Several types of electro-optic displays are known. One type of electro-optic display is a rotating bichromal member type as described, for example, in U.S. Pat. Nos. 5,808,783; 5,777,782; 5,760,761; 6,054,071; 6,055,091; 6,097,531; 6,128,124; 6,137,467; and 6,147,791 (although this type of display is often referred to as a “rotating bichromal ball” display, the term “rotating bichromal member” is preferred as more accurate since in some of the patents mentioned above the rotating members are not spherical). Such a display uses a large number of small bodies (typically spherical or cylindrical) which have two or more sections with differing optical characteristics, and an internal dipole. These bodies are suspended within liquid-filled vacuoles within a matrix, the vacuoles being filled with liquid so that the bodies are free to rotate. The appearance of the display is changed by applying an electric field thereto, thus rotating the bodies to various positions and varying which of the sections of the bodies is seen through a viewing surface. This type of electro-optic medium is typically bistable.
Another type of electro-optic display uses an electrochromic medium, for example an electrochromic medium in the form of a nanochromic film comprising an electrode formed at least in part from a semi-conducting metal oxide and a plurality of dye molecules capable of reversible color change attached to the electrode; see, for example O'Regan, B., et al., Nature 1991, 353, 737; and Wood, D., Information Display, 18(3), 24 (March 2002). See also Bach, U., et al., Adv. Mater., 2002, 14(11), 845. Nanochromic films of this type are also described, for example, in U.S. Pat. Nos. 6,301,038; 6,870,657; and 6,950,220. This type of medium is also typically bistable.
Another type of electro-optic display is an electro-wetting display developed by Philips and described in Hayes, R. A., et al., “Video-Speed Electronic Paper Based on Electrowetting”, Nature, 425, 383-385 (2003). It is shown in U.S. Pat. No. 7,420,549 that such electro-wetting displays can be made bistable.
One type of electro-optic display, which has been the subject of intense research and development for a number of years, is the particle-based electrophoretic display, in which a plurality of charged particles move through a fluid under the influence of an electric field. Electrophoretic displays can have attributes of good brightness and contrast, wide viewing angles, state bistability, and low power consumption when compared with liquid crystal displays. Nevertheless, problems with the long-term image quality of these displays have prevented their widespread usage. For example, particles that make up electrophoretic displays tend to settle, resulting in inadequate service-life for these displays.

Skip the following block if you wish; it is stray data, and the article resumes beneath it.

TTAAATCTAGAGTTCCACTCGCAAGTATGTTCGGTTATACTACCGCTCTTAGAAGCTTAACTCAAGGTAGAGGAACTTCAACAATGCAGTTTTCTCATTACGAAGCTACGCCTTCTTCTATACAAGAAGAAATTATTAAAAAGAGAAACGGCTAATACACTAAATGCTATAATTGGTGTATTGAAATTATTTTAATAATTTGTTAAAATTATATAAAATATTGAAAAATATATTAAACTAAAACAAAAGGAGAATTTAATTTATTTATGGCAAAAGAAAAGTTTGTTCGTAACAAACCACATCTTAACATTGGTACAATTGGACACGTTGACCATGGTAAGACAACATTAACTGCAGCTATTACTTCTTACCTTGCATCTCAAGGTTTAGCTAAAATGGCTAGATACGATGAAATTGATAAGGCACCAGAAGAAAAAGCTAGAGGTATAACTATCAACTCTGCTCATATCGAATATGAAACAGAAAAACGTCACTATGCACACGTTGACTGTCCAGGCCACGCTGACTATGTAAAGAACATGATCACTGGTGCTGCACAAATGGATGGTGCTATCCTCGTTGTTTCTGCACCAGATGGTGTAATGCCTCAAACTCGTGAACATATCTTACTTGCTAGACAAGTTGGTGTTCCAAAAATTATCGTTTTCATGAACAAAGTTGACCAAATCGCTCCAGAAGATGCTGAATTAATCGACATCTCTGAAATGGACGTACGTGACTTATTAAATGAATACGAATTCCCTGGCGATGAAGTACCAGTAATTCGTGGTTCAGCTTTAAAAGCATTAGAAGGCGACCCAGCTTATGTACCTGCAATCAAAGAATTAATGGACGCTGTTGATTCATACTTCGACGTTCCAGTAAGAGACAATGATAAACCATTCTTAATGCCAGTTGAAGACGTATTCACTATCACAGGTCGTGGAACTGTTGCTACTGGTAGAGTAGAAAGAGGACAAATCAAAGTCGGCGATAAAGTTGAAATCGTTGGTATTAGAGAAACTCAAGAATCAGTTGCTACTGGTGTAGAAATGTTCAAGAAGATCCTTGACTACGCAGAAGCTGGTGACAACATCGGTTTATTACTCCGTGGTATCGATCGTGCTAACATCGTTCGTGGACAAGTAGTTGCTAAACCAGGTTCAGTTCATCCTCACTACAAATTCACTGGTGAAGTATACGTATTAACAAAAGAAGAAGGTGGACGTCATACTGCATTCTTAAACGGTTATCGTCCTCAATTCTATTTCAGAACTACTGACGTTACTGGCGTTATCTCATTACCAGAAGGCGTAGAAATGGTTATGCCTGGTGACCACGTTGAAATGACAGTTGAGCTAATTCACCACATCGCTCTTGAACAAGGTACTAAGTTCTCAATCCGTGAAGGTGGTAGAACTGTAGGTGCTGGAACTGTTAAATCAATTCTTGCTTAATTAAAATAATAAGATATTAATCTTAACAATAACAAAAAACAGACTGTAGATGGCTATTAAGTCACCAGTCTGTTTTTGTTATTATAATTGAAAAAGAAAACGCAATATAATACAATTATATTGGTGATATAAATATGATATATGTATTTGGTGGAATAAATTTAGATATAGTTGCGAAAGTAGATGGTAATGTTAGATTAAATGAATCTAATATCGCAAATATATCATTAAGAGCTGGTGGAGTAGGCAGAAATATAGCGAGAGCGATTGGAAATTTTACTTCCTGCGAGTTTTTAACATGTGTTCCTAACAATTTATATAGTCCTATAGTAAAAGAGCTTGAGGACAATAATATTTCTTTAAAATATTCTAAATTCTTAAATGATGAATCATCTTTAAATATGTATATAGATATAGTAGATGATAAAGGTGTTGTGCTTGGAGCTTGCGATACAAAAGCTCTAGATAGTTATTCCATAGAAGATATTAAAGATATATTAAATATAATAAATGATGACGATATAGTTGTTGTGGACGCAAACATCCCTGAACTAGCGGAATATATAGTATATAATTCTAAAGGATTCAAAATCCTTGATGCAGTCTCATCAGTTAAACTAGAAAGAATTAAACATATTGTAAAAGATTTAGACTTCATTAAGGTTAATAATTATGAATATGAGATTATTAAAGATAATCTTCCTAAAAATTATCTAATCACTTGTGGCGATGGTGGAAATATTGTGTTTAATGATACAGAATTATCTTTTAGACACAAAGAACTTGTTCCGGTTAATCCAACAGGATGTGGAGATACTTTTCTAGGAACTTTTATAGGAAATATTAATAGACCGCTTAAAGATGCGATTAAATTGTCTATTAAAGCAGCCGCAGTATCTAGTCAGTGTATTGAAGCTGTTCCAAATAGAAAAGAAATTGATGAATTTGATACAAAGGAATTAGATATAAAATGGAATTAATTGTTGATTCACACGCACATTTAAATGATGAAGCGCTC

As noted above, electrophoretic media require the presence of a fluid. In most prior art electrophoretic media, this fluid is a liquid, but electrophoretic media can be produced using gaseous fluids; see, for example, Kitamura, T., et al., “Electrical toner movement for electronic paper-like display”, IDW Japan, 2001, Paper HCS1-1, and Yamaguchi, Y., et al., “Toner display using insulative particles charged triboelectrically”, IDW Japan, 2001, Paper AMD4-4). See also U.S. Pat. Nos. 7,321,459 and 7,236,291. Such gas-based electrophoretic media appear to be susceptible to the same types of problems due to particle settling as liquid-based electrophoretic media, when the media are used in an orientation which permits such settling, for example in a sign where the medium is disposed in a vertical plane. Indeed, particle settling appears to be a more serious problem in gas-based electrophoretic media than in liquid-based ones, since the lower viscosity of gaseous suspending fluids as compared with liquid ones allows more rapid settling of the electrophoretic particles.
Numerous patents and applications assigned to or in the names of the Massachusetts Institute of Technology (MIT) and E Ink Corporation describe various technologies used in encapsulated electrophoretic and other electro-optic media. Such encapsulated media comprise numerous small capsules, each of which itself comprises an internal phase containing electrophoretically-mobile particles in a fluid medium, and a capsule wall surrounding the internal phase. Typically, the capsules are themselves held within a polymeric binder to form a coherent layer positioned between two electrodes. The technologies described in these patents and applications include: